US4675246 *Jun 20, 1985Jun 23, 1987Akzo NvFlexible multilayer polyimide laminates
US4699841 *Feb 24, 1986Oct 13, 1987Akzo NvFlexible multilayer polymide laminates
US4705720 *Apr 22, 1987Nov 10, 1987Akzo NvFlexible multi-layer polyimide laminates
US4746561 *Feb 24, 1986May 24, 1988Akzo N.V.Polyimide-containing cover layer for a printed circuit element
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US7951460 *Jan 23, 2004May 31, 2011Dai Nippon Printing Co., Ltd.Laminate for electronic circuit
US9326374 *Aug 15, 2013Apr 26, 2016Ichia Technologies, Inc.Flexible circuit board and process for producing the same
US20050031879 *Jan 23, 2004Feb 10, 2005Dai Nippon Prtg. Co., Ltd.Laminate for electronic circuit
US20060082980 *Oct 18, 2004Apr 20, 2006Borland William JCapacitive/resistive devices, organic dielectric laminates and printed wiring boards incorporating such devices, and methods of making thereof
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US20060082982 *Oct 18, 2004Apr 20, 2006Borland William JCapacitive/resistive devices, organic dielectric laminates and printed wiring boards incorporating such devices, and methods of making thereof
US20070139901 *Jan 26, 2007Jun 21, 2007Mcgregor David RCapacitive/resistive devices and printed wiring boards incorporating such devices and methods of making thereof
US20070155948 *Dec 30, 2005Jul 5, 2007Tadashi IshibashiMulti-functional polyamic acids, and compositions and methods relating thereto
US20080297274 *Aug 8, 2008Dec 4, 2008Borland William JCapacitive/resistive devices, organic dielectric laminates and printed wiring boards incorporating such devices, and methods of making thereof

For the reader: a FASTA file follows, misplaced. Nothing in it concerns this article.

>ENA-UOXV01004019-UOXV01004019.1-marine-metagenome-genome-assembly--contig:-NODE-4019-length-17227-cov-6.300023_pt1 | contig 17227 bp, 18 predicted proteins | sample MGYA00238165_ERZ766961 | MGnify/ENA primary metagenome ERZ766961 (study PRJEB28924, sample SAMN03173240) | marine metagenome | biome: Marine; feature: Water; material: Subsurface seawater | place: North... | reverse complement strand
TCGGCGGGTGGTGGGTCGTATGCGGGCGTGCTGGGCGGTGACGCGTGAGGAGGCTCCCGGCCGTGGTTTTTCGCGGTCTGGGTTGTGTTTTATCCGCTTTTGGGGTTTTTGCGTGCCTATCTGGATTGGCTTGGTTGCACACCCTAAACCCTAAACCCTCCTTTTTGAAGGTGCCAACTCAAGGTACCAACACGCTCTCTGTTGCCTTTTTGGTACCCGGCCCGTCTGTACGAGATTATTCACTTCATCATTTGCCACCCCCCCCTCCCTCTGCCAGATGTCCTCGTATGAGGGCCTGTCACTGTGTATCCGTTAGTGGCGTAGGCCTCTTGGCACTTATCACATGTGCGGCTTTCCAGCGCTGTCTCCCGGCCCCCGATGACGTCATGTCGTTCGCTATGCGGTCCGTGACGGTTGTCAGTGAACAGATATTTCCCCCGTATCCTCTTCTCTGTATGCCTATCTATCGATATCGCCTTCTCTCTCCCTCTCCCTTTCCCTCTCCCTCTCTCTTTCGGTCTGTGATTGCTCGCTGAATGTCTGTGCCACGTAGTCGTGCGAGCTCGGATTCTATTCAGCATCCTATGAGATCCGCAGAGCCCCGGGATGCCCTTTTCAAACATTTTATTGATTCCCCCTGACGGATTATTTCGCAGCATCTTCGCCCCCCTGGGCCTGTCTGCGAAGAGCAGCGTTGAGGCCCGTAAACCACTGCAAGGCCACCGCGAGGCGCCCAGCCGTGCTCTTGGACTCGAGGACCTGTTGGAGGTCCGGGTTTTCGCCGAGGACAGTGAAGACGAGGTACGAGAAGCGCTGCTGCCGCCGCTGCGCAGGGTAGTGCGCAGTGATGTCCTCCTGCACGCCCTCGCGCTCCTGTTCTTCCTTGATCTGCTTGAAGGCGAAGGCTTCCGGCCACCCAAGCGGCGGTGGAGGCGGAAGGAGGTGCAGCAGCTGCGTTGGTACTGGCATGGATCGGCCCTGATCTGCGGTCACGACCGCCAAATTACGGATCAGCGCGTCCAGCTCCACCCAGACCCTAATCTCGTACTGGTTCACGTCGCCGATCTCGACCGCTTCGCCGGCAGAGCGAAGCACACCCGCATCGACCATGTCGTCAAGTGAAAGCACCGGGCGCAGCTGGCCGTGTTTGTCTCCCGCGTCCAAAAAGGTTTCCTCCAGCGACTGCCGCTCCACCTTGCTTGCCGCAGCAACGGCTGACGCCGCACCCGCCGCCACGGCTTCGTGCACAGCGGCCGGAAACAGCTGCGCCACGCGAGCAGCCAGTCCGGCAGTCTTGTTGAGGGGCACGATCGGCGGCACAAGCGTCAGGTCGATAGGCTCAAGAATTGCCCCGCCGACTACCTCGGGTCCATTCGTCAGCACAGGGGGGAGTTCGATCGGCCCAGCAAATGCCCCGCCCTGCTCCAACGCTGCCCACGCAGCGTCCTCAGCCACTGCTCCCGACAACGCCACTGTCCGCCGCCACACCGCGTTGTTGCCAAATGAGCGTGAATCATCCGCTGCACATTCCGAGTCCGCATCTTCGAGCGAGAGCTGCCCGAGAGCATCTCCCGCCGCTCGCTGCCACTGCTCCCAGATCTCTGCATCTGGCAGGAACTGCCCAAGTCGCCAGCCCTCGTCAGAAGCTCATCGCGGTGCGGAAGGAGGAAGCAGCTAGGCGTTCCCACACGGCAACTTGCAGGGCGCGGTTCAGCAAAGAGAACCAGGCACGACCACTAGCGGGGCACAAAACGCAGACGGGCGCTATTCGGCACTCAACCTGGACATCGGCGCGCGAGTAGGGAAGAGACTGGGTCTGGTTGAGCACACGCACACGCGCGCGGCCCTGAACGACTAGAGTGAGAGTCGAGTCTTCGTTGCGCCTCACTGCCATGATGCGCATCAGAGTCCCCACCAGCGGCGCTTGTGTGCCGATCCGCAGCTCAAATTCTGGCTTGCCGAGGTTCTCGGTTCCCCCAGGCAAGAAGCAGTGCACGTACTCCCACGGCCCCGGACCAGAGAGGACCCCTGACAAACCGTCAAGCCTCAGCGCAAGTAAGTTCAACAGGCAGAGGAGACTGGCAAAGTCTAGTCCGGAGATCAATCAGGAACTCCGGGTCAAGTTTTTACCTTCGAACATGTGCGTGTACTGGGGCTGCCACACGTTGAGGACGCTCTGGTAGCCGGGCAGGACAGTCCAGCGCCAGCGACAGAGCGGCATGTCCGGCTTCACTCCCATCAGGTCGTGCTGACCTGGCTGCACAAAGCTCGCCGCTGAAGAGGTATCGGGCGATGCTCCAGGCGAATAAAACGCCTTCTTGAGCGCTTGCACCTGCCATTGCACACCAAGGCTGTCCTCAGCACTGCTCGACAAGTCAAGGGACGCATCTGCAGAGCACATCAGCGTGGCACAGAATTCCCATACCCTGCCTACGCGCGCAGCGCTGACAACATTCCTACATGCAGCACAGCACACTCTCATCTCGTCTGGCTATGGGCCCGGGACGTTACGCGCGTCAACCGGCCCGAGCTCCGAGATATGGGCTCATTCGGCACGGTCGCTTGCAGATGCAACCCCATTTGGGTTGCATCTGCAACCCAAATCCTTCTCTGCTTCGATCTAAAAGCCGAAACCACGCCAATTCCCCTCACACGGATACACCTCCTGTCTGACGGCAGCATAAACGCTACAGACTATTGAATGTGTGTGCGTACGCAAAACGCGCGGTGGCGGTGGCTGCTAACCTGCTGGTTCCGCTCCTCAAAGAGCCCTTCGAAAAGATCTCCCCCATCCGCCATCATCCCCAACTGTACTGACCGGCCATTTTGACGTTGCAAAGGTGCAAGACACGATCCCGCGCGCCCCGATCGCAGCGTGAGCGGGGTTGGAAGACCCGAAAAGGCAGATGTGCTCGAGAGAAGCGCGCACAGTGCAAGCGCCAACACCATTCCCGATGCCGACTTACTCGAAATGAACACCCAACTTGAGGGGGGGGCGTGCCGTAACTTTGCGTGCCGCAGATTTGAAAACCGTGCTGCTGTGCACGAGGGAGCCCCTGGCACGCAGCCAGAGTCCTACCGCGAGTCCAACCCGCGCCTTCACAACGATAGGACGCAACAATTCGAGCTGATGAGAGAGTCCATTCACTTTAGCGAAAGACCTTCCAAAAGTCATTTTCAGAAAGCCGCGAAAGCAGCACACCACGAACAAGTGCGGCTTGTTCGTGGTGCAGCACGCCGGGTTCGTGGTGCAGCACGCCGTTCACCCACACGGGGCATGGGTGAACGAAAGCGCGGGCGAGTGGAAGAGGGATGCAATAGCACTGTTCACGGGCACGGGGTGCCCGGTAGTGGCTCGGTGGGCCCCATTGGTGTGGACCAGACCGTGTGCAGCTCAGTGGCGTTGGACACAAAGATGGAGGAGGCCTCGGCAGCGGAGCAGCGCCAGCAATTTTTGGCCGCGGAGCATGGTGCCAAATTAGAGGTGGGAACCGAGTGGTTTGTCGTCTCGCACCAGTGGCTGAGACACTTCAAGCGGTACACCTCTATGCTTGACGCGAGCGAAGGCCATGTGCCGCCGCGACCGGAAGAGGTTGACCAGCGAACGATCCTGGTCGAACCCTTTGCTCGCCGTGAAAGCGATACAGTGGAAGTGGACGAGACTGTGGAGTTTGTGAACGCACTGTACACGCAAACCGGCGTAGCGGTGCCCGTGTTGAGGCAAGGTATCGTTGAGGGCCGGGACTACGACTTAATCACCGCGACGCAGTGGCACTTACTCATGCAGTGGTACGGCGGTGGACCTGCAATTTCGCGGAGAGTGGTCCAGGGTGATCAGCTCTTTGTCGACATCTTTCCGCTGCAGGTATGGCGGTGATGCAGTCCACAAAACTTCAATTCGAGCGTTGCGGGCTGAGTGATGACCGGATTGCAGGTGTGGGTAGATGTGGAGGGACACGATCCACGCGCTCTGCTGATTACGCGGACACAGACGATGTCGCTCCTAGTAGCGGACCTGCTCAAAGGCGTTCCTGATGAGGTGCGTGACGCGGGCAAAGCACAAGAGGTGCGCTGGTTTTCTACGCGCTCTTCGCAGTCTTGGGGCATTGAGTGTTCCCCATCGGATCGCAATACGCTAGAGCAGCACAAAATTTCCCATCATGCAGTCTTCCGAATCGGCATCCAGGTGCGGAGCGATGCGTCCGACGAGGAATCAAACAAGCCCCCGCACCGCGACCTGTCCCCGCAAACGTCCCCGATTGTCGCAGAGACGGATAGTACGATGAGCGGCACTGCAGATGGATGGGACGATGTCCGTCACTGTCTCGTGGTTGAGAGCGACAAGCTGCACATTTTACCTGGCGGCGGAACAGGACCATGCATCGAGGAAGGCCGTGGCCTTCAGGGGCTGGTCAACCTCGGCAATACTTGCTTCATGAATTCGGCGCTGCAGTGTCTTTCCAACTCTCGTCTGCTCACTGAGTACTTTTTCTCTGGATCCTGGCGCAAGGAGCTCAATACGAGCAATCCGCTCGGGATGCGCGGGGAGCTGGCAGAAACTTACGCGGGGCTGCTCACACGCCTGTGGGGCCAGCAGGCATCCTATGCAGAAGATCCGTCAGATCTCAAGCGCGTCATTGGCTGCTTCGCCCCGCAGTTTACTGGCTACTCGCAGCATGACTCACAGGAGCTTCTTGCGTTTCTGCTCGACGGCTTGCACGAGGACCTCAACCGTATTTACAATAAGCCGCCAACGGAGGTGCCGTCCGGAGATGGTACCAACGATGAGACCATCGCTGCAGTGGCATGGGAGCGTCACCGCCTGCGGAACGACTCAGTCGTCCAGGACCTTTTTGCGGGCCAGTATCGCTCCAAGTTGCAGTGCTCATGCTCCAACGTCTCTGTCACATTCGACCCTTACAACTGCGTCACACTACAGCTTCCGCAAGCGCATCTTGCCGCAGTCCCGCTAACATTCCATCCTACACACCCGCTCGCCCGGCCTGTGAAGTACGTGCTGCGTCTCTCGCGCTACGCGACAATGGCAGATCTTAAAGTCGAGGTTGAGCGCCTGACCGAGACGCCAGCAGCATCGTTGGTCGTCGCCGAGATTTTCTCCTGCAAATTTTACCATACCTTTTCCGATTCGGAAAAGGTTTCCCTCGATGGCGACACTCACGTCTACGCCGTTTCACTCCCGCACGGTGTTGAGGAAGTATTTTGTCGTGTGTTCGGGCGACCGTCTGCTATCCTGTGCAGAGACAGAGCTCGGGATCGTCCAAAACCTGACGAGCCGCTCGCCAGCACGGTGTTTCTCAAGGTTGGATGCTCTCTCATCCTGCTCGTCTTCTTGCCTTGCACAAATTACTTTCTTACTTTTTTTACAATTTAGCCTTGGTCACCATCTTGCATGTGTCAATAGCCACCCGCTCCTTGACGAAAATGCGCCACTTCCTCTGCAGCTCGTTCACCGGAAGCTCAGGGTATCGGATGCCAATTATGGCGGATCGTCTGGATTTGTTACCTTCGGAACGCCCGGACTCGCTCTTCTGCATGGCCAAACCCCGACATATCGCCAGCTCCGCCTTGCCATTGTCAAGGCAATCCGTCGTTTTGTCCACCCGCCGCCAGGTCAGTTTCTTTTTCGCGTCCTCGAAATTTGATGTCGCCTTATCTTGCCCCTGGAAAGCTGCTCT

US20140224527 *Aug 15, 2013Aug 14, 2014Ichia Technologies,Inc.Flexible circuit board and process for producing the same
Classifications
U.S. Classification427/99.4, 427/98.8, 428/473.5, 427/388.2
International ClassificationB32B15/08, B32B15/088, B05D5/12, H05K1/05, H05K1/03
Cooperative ClassificationH05K1/0346, Y10T428/31721
European ClassificationH05K1/03C2E
Legal Events
DateCodeEventDescription
Apr 21, 1983ASAssignment
Owner name: UBE INDUSTRIES, LTD.; 12-32, NISHIHONMACHI 1-CHOME
Free format text: ASSIGNMENT OF ASSIGNORS INTEREST.;ASSIGNORS:INOUE, TOSHIHIRO;INAIKE, TOSHIHIRO;USHIMI, KATSUHIKO;AND OTHERS;REEL/FRAME:004120/0950
Effective date: 19830411
Sep 20, 1988FPAYFee payment
Year of fee payment: 4
Sep 18, 1992FPAYFee payment
Year of fee payment: 8
Nov 5, 1996REMIMaintenance fee reminder mailed
Mar 30, 1997LAPSLapse for failure to pay maintenance fees
Jun 10, 1997FPExpired due to failure to pay maintenance fee
Effective date: 19970402